What Is Ephedra?

Ephedra has been used to promote weight loss.
Side effects of ephedra may include high blood pressure.
Ephedra is used in a controversial supplement to treat the common cold.
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  • Written By: Felicia Dye
  • Edited By: Heather Bailey
  • Last Modified Date: 22 September 2014
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Ephedra is the name of a shrub with numerous species native to Asia. Sometimes called ephedrine or ma huang, this plant is the source of a controversial supplement usually derived from the plant’s dried greenery. This supplement has been used around the world for different medicinal purposes, such as the treatment of colds and the stimulation of weight loss.

In the United States (US), ephedra, when marketed as a supplement or a medicinal ingredient, was commonly called ephedrine. In the US, the supplement was commonly marketed to stimulate weight loss, to boost energy, and to improve athletic performance. It was also found in over-the-counter asthma medicines. However, in April 2004, the Food and Drug Administration (FDA) made the decision to ban ephedrine, saying “the data showed little evidence of ephedra's effectiveness, except for short-term weight loss, while confirming that the substance raises blood pressure and stresses the heart.”

Ephedra's main active ingredients are stimulants, which act in the body much the same as amphetamines do. According to an explanation by the Rand Corporation, which analyzed the substance, this reveals why it was used in asthma medications. Rand says the stimulants have the ability to relax bronchial tissue, which can result in easing of shortness of breath.

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According to Rand’s findings, the supplement did promote some short-term weight loss. When it is used for weight loss purposes, it is believed to be most effective when combined with caffeine. The same is believed to be true when the supplement is used for performance enhancement.

Adequate large and wide scale studies have not been conducted on ephedra or the effects that it causes. Many of the allegations against the substance are quite serious, however. These include claims that the supplement causes heart attacks, high blood pressure, and bleeding in the brain.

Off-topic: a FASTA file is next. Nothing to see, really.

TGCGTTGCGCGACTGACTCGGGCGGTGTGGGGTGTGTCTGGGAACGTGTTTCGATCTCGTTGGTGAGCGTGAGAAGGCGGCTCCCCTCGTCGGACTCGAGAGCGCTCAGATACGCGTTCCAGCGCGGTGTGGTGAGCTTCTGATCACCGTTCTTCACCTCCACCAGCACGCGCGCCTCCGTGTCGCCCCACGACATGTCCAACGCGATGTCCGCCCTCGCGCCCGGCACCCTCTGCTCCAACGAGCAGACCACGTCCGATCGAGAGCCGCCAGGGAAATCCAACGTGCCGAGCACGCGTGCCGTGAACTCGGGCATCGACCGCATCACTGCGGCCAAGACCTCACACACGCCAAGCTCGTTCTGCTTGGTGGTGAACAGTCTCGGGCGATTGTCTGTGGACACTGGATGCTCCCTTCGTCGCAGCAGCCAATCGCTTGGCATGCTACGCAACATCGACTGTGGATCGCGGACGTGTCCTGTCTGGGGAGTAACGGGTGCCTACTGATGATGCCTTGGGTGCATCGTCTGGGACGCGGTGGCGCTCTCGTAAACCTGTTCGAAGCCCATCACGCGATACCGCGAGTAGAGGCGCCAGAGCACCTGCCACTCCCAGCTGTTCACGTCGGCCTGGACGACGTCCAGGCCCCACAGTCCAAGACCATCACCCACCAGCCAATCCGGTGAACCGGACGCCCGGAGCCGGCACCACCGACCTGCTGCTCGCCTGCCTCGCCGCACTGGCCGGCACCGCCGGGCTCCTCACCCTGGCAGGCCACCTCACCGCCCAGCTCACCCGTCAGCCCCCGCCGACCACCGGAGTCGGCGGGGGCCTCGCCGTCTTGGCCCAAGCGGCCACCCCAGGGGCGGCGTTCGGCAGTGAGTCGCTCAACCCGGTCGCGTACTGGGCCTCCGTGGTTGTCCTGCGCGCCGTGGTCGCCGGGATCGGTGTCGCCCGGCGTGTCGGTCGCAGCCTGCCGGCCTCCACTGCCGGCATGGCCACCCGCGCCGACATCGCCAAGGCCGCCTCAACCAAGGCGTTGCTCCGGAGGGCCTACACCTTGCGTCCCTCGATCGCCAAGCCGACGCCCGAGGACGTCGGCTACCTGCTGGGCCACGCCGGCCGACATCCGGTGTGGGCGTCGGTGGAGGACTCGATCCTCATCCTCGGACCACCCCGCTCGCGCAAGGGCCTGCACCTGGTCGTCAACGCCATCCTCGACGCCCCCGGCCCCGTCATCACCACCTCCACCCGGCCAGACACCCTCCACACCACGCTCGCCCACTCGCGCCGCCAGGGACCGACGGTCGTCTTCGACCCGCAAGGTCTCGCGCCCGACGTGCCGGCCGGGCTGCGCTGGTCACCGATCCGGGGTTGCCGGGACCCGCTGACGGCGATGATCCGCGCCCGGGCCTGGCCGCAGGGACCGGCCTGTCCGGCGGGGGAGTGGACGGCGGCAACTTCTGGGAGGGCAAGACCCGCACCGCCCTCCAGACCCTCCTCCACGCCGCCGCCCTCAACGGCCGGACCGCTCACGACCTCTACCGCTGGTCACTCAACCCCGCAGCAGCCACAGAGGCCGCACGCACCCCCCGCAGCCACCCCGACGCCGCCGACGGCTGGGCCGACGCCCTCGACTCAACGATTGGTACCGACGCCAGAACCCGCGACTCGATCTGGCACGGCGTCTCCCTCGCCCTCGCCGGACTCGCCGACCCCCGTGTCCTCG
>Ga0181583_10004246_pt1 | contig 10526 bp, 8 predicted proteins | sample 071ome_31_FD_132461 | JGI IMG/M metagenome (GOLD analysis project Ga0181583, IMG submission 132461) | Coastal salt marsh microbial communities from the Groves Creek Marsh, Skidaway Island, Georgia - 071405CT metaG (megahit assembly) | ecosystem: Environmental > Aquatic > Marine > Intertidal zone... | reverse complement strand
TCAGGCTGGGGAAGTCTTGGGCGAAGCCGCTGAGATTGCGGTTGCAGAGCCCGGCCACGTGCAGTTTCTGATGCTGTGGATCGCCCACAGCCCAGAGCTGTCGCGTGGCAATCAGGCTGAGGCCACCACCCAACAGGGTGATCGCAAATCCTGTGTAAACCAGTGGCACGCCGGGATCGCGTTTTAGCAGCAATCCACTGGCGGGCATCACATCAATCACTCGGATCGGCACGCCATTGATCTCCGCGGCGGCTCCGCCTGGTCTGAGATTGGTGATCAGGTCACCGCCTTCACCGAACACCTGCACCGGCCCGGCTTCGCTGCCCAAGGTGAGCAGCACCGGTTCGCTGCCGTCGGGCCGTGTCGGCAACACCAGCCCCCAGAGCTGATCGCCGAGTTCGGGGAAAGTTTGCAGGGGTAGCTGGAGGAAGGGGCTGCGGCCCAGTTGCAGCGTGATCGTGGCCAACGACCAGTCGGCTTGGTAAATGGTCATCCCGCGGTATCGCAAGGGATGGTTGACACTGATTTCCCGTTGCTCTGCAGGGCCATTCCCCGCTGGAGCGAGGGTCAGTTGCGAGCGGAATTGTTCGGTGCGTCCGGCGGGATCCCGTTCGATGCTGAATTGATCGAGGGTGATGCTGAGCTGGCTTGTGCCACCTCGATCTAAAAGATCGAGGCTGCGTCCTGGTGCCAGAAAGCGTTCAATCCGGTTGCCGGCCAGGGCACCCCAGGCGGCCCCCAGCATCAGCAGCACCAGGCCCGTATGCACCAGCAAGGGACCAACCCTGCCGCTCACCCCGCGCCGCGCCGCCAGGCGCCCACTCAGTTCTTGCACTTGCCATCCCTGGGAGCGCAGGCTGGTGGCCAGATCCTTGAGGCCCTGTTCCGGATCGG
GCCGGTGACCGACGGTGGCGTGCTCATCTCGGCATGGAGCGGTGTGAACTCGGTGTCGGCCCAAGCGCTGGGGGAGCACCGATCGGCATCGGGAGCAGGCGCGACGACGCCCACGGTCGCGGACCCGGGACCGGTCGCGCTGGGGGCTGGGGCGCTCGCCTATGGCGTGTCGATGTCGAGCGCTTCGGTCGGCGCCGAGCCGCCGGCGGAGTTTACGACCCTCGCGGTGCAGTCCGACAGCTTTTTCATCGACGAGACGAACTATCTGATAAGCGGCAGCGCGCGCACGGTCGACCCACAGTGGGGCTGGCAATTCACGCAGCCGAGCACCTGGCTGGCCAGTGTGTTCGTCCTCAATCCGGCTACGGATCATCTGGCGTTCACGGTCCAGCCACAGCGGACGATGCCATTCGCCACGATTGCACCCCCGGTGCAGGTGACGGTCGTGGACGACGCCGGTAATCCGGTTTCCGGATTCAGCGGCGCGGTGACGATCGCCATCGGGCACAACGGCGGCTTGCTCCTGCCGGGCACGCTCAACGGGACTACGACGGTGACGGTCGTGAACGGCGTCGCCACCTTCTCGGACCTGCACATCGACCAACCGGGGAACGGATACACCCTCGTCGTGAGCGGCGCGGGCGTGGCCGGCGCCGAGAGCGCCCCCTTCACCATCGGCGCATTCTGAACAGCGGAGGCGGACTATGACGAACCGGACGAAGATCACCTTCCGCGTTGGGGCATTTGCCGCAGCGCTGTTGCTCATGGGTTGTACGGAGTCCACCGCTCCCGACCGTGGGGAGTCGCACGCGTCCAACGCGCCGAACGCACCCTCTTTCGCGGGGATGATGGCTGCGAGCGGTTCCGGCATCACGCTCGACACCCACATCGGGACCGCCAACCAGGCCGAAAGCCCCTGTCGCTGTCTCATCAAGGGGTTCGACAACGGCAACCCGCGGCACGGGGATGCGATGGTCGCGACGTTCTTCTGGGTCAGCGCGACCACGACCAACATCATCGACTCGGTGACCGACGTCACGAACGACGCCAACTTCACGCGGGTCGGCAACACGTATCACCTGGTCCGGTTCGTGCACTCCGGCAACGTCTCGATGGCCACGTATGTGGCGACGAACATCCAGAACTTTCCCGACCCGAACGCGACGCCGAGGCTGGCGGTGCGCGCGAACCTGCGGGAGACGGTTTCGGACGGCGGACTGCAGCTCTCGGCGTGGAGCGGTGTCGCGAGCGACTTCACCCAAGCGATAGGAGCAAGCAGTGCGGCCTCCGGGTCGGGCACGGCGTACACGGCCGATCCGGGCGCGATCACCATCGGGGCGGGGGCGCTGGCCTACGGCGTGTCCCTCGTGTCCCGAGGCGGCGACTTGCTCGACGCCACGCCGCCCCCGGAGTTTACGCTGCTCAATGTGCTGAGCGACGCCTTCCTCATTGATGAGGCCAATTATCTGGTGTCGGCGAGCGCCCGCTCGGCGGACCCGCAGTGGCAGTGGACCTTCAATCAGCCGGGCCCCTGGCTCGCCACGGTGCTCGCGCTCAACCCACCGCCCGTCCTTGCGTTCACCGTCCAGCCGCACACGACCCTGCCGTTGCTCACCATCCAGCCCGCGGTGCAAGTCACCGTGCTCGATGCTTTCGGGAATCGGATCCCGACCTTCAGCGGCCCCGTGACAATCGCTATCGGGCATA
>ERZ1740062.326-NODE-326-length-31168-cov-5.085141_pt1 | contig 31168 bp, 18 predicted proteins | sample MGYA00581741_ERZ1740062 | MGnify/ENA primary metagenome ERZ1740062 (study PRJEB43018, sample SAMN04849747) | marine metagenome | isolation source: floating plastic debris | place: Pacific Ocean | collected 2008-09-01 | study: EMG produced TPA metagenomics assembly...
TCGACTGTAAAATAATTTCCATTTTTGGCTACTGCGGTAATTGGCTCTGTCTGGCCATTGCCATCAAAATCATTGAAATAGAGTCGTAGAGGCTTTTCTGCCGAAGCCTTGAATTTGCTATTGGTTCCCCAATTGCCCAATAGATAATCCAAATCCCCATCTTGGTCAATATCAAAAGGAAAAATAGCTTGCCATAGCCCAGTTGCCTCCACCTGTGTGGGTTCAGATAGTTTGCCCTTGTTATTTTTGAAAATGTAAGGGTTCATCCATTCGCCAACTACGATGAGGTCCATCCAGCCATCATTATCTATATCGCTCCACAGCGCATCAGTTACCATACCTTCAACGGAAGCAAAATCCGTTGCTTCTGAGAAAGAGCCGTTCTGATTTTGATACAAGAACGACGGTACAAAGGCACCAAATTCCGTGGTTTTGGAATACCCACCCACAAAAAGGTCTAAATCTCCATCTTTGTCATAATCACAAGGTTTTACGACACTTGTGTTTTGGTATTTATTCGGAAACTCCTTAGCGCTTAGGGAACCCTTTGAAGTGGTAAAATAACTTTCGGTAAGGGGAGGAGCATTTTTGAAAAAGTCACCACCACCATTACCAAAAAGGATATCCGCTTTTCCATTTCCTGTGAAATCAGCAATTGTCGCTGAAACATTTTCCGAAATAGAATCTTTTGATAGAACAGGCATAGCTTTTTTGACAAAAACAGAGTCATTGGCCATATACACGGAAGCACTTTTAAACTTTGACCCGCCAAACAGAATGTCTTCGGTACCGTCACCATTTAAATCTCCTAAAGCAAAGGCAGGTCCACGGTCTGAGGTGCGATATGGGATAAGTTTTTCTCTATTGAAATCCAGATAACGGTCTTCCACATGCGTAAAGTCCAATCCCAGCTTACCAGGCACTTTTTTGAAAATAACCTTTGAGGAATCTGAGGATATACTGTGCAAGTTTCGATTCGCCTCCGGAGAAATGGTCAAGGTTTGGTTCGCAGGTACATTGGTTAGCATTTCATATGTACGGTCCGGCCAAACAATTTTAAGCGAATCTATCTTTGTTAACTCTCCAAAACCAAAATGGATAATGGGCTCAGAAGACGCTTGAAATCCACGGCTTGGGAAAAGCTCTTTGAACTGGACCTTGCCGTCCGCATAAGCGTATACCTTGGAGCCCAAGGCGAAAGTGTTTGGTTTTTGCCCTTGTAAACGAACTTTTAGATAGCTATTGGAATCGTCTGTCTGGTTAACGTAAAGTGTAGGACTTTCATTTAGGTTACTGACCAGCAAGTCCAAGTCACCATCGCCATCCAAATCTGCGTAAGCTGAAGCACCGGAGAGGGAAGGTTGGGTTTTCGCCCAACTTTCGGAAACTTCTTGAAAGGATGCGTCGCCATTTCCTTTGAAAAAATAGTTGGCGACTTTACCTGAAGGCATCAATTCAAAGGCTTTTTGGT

Rand concluded that there was not sufficient evidence to hold ephedra accountable for the negative claims against it. The corporation did, however, find it noteworthy that many of the serious adverse effects which were blamed on the supplement occurred in healthy people younger than 30.

Ephedra has been used in places such as China and India for centuries, often as a treatment for colds. The controversy that surrounds the supplement leads to another noteworthy point. Generally, in the places where historical use of the supplement has been widely reported, ephedra is not used for the same purposes as it is in the places that report major problems.

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aaaCookie
Post 5

@afterall- I knew people in school who took those as well. The worst part is that they often served as something of a gateway drug, and for kids as young as 13 or 14. Some of the people I knew even called the pills, which were nicknamed "yellow jackets" for their color, "speed". They clearly were not actual speed, but it shows you what the kids thought of them, how they felt because they took them, et cetera. It was a status thing among rebellious kids, and many of them got to be much more rebellious and self-destructive when we got a few years older.

afterall
Post 4

I don't know if this is still common in schools, but when I was in middle school and high school, herbal ephedra supplements were available over the counter almost anywhere, including drugstores and gas stations. Kids took them as a sort of stimulant. While less harmful than other, more difficult-to-obtain drugs, it was still harmful. Kids caught with them at school were often punished in some way, though they claimed they were "vitamins", which in a way they sort of were.